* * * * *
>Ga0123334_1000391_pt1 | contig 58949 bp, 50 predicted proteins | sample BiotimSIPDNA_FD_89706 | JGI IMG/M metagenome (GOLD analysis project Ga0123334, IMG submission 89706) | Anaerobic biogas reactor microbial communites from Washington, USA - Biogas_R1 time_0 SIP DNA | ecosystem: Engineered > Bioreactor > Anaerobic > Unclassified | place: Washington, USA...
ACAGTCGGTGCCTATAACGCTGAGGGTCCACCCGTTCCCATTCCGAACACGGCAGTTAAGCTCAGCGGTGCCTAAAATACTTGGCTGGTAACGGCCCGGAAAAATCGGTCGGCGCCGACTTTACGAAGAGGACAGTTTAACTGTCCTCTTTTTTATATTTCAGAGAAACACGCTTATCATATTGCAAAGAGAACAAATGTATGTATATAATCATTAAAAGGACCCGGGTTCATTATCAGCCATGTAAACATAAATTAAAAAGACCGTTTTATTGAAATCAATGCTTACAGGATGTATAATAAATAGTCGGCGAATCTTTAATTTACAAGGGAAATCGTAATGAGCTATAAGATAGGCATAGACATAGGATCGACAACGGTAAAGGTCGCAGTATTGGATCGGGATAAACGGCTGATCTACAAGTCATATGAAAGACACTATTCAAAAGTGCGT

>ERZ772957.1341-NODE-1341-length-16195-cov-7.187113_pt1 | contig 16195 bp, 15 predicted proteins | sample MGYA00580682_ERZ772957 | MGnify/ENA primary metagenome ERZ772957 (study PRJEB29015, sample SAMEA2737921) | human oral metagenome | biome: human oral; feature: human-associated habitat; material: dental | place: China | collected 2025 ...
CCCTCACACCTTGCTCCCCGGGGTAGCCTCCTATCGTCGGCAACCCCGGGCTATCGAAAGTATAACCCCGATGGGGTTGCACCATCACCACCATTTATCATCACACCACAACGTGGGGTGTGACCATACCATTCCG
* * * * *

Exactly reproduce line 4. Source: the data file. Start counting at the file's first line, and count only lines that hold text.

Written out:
CCCTCACACCTTGCTCCCCGGGGTAGCCTCCTATCGTCGGCAACCCCGGGCTATCGAAAGTATAACCCCGATGGGGTTGCACCATCACCACCATTTATCATCACACCACAACGTGGGGTGTGACCATACCATTCCG